The Department of Environmental Medicine and Public Health is committed to the prevention of diseases with environmental origins and encompasses the allied fields of occupational and environmental medicine, biostatistics, and behavioral science. Since its creation nearly 50 years ago, our department has been at the forefront of environmental health research, education, and clinical practice, leading to discoveries that have made a positive impact on millions of lives. We aim to prevent disease before it begins.
Our multidisciplinary team of physicians, scientists, biostatisticians, and social workers remains dedicated to advancing the global knowledge of how factors in our physical, social, and work environments affect our health. We are studying the lifetime environmental exposures of individuals, including those that occur even before birth, and how those exposures interact with a person’s unique genetic and physiological makeup. The causes of many complex medical conditions, such as autism, certain cancers, and neurological diseases, remain largely unknown. These and other conditions are on the rise as chemicals never seen or studied before are continually introduced into our environments and into the products that children and adults consume or interact with on a daily basis.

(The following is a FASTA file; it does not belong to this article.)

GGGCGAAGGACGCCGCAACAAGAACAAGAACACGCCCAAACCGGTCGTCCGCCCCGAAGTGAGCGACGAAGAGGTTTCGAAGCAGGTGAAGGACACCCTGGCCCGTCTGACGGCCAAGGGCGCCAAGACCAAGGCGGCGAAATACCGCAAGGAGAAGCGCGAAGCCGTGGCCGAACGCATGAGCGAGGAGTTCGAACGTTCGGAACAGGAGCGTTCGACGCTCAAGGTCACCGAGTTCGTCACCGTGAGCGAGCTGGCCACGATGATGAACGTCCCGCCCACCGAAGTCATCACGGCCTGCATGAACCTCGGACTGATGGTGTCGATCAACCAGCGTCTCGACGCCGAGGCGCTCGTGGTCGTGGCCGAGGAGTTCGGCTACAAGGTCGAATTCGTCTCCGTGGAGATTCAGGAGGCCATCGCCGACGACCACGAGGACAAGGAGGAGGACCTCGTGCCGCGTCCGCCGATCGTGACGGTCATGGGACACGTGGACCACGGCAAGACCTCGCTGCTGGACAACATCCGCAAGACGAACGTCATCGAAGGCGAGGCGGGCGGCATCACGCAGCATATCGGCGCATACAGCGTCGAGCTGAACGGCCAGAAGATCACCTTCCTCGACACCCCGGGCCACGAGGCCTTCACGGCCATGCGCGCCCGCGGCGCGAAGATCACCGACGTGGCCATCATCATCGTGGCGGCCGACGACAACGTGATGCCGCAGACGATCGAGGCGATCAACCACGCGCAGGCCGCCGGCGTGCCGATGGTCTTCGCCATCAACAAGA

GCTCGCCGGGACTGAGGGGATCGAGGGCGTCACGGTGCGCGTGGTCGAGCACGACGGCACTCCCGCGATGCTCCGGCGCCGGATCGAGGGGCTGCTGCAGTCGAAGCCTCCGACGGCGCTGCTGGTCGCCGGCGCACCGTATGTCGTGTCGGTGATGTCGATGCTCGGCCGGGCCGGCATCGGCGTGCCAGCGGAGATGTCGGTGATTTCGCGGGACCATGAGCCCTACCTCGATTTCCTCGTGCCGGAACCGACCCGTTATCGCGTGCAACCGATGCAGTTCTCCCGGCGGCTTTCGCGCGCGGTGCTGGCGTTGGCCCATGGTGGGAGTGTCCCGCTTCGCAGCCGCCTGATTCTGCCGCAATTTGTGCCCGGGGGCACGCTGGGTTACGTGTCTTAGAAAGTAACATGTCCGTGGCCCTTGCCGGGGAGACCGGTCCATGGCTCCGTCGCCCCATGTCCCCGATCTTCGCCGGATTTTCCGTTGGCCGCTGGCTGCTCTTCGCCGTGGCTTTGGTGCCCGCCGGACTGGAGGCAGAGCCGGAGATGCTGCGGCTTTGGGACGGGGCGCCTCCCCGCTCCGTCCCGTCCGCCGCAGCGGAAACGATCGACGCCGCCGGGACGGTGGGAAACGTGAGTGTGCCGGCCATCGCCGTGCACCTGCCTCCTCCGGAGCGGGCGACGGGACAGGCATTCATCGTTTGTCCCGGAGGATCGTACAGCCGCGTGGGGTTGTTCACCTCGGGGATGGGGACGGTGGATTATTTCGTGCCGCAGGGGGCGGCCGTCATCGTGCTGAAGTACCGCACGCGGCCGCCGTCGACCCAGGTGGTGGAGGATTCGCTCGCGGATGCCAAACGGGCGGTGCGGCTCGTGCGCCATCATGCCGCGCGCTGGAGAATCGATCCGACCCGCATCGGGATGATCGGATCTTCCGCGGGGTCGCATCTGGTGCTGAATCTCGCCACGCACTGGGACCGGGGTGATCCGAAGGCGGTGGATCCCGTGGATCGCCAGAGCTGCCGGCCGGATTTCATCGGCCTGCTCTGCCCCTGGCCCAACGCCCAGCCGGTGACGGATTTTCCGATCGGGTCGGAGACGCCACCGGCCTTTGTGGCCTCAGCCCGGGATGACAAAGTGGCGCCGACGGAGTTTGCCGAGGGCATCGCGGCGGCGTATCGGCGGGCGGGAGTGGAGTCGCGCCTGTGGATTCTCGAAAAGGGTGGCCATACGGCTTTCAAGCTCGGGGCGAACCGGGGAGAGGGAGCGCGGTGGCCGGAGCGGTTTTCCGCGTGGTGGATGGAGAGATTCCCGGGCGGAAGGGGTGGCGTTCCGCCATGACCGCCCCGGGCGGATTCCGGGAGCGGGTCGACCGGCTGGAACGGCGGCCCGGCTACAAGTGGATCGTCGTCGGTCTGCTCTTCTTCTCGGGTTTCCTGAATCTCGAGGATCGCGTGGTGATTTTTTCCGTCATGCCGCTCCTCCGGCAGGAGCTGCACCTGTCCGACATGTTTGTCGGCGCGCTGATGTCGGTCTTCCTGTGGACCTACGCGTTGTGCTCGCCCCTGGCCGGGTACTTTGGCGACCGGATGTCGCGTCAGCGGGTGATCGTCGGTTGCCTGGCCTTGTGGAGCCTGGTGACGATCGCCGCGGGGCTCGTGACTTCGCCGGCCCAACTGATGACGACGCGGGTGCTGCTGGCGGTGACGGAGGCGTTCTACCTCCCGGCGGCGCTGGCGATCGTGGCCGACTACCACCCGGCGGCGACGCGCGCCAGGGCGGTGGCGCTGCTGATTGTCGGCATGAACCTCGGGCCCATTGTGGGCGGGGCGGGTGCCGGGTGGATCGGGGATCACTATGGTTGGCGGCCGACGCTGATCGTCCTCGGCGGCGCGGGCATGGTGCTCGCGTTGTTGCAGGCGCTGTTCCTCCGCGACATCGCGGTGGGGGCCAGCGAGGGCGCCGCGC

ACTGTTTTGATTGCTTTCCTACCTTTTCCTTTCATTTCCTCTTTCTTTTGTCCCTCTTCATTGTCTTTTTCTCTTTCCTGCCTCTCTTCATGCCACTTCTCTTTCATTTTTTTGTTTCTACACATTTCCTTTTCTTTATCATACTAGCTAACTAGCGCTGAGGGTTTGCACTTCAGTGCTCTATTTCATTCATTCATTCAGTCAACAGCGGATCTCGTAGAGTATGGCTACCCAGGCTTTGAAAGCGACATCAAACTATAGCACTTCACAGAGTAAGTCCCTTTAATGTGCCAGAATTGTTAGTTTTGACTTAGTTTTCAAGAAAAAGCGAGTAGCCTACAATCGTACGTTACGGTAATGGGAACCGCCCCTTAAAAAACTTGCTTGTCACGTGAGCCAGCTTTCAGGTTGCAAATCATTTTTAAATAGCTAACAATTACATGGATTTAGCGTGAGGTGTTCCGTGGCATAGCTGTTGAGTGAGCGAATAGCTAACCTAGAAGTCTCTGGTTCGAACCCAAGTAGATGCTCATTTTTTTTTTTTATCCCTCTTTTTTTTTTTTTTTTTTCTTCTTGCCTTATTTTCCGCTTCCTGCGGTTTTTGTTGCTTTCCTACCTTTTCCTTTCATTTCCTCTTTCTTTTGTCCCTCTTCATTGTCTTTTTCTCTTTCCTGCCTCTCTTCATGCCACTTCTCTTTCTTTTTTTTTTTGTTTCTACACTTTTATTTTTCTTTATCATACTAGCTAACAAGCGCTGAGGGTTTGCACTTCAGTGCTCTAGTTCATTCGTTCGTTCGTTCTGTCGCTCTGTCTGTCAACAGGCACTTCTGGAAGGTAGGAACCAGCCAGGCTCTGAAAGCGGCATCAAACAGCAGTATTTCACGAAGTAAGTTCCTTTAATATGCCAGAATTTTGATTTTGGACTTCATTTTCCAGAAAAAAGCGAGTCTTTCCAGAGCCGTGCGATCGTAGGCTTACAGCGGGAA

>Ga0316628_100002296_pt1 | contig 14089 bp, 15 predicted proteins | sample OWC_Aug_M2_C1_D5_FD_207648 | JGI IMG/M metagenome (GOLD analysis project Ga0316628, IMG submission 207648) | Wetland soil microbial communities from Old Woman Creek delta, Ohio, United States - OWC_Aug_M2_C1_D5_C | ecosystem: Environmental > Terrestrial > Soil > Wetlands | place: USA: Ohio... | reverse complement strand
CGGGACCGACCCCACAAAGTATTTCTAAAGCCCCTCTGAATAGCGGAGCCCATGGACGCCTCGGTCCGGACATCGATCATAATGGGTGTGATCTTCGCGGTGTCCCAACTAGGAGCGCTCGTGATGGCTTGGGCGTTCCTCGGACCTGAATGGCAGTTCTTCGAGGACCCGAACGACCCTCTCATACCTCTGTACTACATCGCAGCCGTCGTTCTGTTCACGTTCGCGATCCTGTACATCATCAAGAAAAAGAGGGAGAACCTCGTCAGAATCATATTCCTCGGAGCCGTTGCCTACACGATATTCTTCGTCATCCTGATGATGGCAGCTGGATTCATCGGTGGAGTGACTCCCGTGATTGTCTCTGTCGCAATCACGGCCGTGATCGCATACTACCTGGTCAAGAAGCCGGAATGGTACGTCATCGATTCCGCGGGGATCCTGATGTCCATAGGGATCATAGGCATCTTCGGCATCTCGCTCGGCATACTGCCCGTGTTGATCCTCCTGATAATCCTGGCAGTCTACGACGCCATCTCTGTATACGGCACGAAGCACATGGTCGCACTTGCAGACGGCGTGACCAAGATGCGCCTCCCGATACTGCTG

As one of the leading environmental medicine and public health departments among medical schools in the United States, we are at the forefront of confronting the myriad challenges that face health care today. Since our founding, the Department of Environmental Medicine and Public Health has established and maintained one of the first Pediatric Environmental Health Specialty Units; provided laboratory and analytical support to measure environmental and occupational exposure for researchers across the country; and built one of the nation’s first Exposome research programs.
As rates of complex diseases such as obesity, learning disabilities, and cancer continue to rise, it is abundantly clear that environmental factors play a major role in their etiology. Now, more than ever, we must be relentless in our research into the environmental causes of chronic diseases. On behalf of the Department of Environmental Medicine and Public Health, I invite you to explore our website and learn more about our innovative programs and groundbreaking research.
Robert O. Wright, MD
Ethel H. Wise Professor and System Chair, Department of Environmental Medicine and Public Health
Icahn School of Medicine at Mount Sinai